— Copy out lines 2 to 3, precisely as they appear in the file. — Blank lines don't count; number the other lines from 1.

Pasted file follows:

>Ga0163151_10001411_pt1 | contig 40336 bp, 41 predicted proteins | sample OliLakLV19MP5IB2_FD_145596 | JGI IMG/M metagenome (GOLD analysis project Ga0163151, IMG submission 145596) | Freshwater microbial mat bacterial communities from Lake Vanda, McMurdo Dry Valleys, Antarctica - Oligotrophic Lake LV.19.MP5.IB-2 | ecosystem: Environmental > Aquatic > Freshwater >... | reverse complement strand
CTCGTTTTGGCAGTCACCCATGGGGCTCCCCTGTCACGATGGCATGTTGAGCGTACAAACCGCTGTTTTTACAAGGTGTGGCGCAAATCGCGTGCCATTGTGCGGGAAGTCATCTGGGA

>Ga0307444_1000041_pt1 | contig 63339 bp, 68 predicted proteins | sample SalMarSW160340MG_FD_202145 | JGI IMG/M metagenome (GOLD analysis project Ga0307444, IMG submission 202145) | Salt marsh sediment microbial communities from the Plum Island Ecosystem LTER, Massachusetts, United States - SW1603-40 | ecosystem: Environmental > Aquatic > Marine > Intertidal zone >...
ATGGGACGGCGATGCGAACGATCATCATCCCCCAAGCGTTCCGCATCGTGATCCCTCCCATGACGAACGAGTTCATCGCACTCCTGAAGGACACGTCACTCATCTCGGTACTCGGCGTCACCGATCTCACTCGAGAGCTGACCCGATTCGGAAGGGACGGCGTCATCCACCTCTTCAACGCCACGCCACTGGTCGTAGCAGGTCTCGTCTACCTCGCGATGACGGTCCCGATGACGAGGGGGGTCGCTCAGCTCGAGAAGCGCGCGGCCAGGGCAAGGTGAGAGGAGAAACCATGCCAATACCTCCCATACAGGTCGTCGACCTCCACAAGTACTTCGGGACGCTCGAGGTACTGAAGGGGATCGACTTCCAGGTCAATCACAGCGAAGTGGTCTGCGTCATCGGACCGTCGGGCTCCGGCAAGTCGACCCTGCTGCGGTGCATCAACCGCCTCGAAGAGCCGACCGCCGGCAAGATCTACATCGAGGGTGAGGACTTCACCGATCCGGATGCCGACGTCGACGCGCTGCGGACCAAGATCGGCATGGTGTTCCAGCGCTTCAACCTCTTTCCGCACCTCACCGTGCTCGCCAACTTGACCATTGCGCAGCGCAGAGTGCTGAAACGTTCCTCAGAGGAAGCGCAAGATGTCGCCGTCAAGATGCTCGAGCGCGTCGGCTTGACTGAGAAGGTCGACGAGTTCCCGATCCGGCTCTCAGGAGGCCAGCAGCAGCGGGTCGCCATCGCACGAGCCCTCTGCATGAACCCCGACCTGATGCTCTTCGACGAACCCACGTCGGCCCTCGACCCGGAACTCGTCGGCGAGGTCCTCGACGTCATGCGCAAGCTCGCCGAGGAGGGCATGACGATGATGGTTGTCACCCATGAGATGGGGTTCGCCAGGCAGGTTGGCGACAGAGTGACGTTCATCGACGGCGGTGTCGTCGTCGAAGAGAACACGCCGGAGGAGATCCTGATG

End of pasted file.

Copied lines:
CTCGTTTTGGCAGTCACCCATGGGGCTCCCCTGTCACGATGGCATGTTGAGCGTACAAACCGCTGTTTTTACAAGGTGTGGCGCAAATCGCGTGCCATTGTGCGGGAAGTCATCTGGGA

>Ga0307444_1000041_pt1 | contig 63339 bp, 68 predicted proteins | sample SalMarSW160340MG_FD_202145 | JGI IMG/M metagenome (GOLD analysis project Ga0307444, IMG submission 202145) | Salt marsh sediment microbial communities from the Plum Island Ecosystem LTER, Massachusetts, United States - SW1603-40 | ecosystem: Environmental > Aquatic > Marine > Intertidal zone >...